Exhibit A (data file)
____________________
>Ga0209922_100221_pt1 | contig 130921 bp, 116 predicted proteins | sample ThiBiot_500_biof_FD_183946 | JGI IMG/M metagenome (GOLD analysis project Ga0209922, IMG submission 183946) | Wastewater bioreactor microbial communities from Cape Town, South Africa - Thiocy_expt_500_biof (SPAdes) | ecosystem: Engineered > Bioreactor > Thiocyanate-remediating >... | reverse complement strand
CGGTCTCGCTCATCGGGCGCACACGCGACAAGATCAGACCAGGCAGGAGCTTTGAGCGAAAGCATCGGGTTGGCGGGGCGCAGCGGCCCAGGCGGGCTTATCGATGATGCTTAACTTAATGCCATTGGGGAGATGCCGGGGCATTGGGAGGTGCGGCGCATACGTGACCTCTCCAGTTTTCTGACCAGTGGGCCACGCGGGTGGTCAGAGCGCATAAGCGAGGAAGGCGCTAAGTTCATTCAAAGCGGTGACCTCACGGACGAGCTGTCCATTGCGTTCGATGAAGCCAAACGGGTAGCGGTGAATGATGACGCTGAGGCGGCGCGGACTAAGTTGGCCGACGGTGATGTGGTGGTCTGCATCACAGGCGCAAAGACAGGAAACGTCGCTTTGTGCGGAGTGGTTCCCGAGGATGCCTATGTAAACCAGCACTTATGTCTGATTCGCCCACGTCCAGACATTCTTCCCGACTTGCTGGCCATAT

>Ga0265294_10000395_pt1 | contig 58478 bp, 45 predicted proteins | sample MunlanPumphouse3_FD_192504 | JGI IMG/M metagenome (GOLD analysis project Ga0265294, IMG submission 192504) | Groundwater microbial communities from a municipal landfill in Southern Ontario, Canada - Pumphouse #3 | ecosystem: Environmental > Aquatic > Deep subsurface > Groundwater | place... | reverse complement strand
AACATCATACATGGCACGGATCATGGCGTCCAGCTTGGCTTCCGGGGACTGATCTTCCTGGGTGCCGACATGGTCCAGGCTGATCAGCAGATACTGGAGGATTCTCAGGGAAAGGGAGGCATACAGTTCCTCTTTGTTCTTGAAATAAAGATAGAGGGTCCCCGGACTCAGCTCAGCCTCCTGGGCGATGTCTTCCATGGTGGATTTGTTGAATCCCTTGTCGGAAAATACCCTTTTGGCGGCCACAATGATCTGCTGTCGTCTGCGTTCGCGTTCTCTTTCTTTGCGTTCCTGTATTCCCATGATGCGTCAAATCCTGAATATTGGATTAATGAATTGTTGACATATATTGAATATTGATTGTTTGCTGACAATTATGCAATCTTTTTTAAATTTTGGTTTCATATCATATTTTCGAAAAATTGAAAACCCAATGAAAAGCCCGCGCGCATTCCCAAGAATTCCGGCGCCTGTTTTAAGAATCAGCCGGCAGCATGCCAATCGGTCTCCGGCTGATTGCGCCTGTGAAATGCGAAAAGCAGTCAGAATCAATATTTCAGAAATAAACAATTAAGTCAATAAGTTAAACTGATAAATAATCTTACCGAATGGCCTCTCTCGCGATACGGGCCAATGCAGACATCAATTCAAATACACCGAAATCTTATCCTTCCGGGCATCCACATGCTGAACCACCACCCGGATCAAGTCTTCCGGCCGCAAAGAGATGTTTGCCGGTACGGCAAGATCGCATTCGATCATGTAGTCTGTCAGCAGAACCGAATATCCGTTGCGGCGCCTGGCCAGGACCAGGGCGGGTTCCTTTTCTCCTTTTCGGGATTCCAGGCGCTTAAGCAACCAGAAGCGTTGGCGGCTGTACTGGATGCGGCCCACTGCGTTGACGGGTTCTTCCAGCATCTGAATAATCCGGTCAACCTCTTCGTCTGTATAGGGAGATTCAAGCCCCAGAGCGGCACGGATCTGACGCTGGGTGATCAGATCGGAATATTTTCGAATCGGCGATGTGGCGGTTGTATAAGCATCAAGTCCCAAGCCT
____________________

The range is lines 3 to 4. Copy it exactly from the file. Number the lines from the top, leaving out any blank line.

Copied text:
>Ga0265294_10000395_pt1 | contig 58478 bp, 45 predicted proteins | sample MunlanPumphouse3_FD_192504 | JGI IMG/M metagenome (GOLD analysis project Ga0265294, IMG submission 192504) | Groundwater microbial communities from a municipal landfill in Southern Ontario, Canada - Pumphouse #3 | ecosystem: Environmental > Aquatic > Deep subsurface > Groundwater | place... | reverse complement strand
AACATCATACATGGCACGGATCATGGCGTCCAGCTTGGCTTCCGGGGACTGATCTTCCTGGGTGCCGACATGGTCCAGGCTGATCAGCAGATACTGGAGGATTCTCAGGGAAAGGGAGGCATACAGTTCCTCTTTGTTCTTGAAATAAAGATAGAGGGTCCCCGGACTCAGCTCAGCCTCCTGGGCGATGTCTTCCATGGTGGATTTGTTGAATCCCTTGTCGGAAAATACCCTTTTGGCGGCCACAATGATCTGCTGTCGTCTGCGTTCGCGTTCTCTTTCTTTGCGTTCCTGTATTCCCATGATGCGTCAAATCCTGAATATTGGATTAATGAATTGTTGACATATATTGAATATTGATTGTTTGCTGACAATTATGCAATCTTTTTTAAATTTTGGTTTCATATCATATTTTCGAAAAATTGAAAACCCAATGAAAAGCCCGCGCGCATTCCCAAGAATTCCGGCGCCTGTTTTAAGAATCAGCCGGCAGCATGCCAATCGGTCTCCGGCTGATTGCGCCTGTGAAATGCGAAAAGCAGTCAGAATCAATATTTCAGAAATAAACAATTAAGTCAATAAGTTAAACTGATAAATAATCTTACCGAATGGCCTCTCTCGCGATACGGGCCAATGCAGACATCAATTCAAATACACCGAAATCTTATCCTTCCGGGCATCCACATGCTGAACCACCACCCGGATCAAGTCTTCCGGCCGCAAAGAGATGTTTGCCGGTACGGCAAGATCGCATTCGATCATGTAGTCTGTCAGCAGAACCGAATATCCGTTGCGGCGCCTGGCCAGGACCAGGGCGGGTTCCTTTTCTCCTTTTCGGGATTCCAGGCGCTTAAGCAACCAGAAGCGTTGGCGGCTGTACTGGATGCGGCCCACTGCGTTGACGGGTTCTTCCAGCATCTGAATAATCCGGTCAACCTCTTCGTCTGTATAGGGAGATTCAAGCCCCAGAGCGGCACGGATCTGACGCTGGGTGATCAGATCGGAATATTTTCGAATCGGCGATGTGGCGGTTGTATAAGCATCAAGTCCCAAGCCT